ANPP HAS UNDERDEVELOPED YOBE
Tuesday, January 25, 2011
Senator Usman Albishir, former chieftain of the All Nigerian Peoples Party [ANPP], is the gubernatorial candidate of the Peoples' Democratic Party [PDP], for the 2011 general election. Albishir, in this interview describes the ANPP-led government in the state as a colossal failure and justifies why the PDP would be a better alternative.
How were you able to pick the party ticket, despite the fact that your closest rival, Maina Waziri had been in PDP before you and has always been aspiring to govern Yobe?
Well, all of us were given equal opportunity; I did my best and God in His infinite mercy gave me the victory. The delegates endorsed me in a free, fair and transparent primary. That's all.
The election is just few months away and because of the disaffection the result generated, what are you doing to reach out to your opponents, so that you can confront the ANPP as a united camp?
After the primary when the results was announced and I emerged as the party candidate, my opponents agreed with the verdict and promised to cooperate with me, because the party is one family. I want to believe them, they are men of their words. We have to cooperate with one another to wrestle power from ANPP.
You don't think they could do a recant and undermine you?
I believe them, they are all party men. I don't think they would like PDP to lose at the general election.
Your biggest challenge is the general election; the incumbent Governor, Ibrahim Geidam is somebody you know well. How are you going to upstage a sitting governor?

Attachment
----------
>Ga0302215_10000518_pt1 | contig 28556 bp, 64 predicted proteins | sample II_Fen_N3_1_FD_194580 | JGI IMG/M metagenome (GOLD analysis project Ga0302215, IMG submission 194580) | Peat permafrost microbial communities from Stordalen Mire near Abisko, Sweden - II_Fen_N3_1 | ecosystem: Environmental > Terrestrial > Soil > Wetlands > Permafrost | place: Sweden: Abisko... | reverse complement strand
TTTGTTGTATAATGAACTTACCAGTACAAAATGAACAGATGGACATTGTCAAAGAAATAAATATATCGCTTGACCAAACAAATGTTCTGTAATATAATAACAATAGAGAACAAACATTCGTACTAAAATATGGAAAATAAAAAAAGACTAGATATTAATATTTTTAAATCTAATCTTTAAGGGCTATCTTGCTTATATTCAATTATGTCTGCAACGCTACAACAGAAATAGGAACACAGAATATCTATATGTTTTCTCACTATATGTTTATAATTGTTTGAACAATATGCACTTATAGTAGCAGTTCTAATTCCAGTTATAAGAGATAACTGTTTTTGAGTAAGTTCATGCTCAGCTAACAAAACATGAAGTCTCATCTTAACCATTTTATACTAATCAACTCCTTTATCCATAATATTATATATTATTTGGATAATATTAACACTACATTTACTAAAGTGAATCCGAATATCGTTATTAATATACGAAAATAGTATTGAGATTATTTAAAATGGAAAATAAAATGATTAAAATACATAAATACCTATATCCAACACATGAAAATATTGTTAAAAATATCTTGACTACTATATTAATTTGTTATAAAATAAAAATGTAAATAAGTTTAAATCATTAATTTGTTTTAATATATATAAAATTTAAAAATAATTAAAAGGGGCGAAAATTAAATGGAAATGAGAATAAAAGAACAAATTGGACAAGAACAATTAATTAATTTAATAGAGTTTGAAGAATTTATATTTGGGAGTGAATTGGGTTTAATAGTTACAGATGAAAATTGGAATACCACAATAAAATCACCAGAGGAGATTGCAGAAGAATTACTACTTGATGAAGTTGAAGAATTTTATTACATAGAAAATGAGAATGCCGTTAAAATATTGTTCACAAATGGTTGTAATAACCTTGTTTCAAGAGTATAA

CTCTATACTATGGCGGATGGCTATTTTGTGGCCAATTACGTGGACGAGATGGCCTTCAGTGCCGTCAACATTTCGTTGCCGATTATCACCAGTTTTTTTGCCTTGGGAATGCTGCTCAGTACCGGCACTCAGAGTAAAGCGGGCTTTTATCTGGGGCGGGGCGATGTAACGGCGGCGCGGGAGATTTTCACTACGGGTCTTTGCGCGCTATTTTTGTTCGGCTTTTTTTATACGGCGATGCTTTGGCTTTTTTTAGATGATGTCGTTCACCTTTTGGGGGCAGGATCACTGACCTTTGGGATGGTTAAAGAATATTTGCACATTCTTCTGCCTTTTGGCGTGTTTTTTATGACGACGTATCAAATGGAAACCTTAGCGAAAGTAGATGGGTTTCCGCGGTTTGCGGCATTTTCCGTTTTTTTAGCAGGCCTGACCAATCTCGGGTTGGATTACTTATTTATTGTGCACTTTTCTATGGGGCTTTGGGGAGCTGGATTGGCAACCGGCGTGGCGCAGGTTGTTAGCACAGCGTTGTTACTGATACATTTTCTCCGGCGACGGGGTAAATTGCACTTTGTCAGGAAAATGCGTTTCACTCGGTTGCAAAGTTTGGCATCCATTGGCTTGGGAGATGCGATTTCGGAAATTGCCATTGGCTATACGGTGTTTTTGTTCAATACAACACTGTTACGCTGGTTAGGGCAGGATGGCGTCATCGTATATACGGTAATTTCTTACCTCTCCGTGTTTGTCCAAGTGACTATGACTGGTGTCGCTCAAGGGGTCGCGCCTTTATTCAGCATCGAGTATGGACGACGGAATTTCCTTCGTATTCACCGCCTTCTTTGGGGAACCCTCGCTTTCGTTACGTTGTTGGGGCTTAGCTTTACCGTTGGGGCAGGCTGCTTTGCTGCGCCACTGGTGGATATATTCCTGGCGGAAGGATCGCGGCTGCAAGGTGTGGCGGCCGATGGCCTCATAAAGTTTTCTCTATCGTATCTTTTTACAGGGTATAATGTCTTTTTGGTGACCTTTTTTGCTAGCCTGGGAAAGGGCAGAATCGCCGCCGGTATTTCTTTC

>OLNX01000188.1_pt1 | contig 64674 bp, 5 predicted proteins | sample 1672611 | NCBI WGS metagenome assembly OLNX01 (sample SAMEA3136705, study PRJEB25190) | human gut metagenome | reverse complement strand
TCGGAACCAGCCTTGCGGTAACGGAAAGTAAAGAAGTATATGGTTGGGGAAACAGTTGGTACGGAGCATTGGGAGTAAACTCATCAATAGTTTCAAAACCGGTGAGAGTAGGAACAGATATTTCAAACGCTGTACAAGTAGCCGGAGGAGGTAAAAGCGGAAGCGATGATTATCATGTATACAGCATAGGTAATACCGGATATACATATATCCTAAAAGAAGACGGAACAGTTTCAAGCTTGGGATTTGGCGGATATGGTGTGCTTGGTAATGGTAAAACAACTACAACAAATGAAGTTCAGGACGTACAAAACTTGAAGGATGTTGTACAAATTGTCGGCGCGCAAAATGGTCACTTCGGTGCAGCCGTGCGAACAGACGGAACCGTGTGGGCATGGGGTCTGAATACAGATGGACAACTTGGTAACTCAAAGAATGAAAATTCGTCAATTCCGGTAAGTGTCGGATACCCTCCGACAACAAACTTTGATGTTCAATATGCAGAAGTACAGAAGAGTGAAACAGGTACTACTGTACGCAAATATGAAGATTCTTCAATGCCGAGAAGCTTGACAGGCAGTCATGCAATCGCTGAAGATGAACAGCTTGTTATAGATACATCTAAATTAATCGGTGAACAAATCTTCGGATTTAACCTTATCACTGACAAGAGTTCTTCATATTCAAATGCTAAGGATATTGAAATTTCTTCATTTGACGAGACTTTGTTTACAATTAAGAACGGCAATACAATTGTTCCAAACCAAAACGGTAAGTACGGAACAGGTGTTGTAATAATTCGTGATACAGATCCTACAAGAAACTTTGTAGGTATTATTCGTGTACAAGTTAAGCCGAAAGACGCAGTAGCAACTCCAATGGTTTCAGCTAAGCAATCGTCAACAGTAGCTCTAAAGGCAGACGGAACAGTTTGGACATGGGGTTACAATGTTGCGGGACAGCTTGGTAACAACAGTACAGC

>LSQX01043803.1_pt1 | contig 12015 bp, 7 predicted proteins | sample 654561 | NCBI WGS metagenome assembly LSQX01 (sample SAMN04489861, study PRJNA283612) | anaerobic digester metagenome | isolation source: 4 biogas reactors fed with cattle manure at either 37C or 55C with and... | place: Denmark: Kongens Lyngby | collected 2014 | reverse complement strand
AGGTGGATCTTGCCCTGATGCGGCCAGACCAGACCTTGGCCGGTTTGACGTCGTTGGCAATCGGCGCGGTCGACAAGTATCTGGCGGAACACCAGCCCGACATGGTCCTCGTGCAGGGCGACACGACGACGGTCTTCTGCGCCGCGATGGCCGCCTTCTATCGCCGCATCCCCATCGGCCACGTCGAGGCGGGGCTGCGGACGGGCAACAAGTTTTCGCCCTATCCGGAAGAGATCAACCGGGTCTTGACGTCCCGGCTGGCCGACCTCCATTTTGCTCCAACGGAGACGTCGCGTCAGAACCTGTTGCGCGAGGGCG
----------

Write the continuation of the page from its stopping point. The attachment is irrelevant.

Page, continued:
Fortunately, I was in ANPP before and I know their campaign style and I will counter them. I will make sure that we reach every nooks and crannies of the state, despite the fact that I am an household name in Yobe.
The truth is that Yobeans are tired of the present government and they want a change. In the last 12 years, ANPP has nothing to show They want to try the PDP government. So, I think we can make the difference and I am sure they will vote for me. I know it isn't going to be easy to defeat an incumbent, but we can make it by the grace of God.
You were at Eagles Square, where President Jonathan emerged as the party presidential flag bearer; how would you assess the outcome of the convention generally?
The voting was transparent, the exercise was free and fair, even delegates from Yobe voted for Jonathan. The voting pattern cuts across the geo-political zones of the country and I believe that PDP would form government at the center. It is just few states in the North that didn't vote for Mr. President. I believe he is going to win and PDP would form the central government after the general election.
If you look at the results from certain states in the North, even Yobe, don't you think the North might not vote PDP at the presidential election?
Well, you see, primaries is a closed circuit thing, the general election there are divergent views, so many factors coming to play, but the result of the convention has showed what you should expect at the general election; the North would still vote PDP.
What gives you that confidence?
The truth is that people love the party, PDP is big enough and everybody likes to be in PDP, the biggest party in Nigeria and Africa. We have shock absorbers. After the 2011 presidential election, the Federal Government would still be PDP.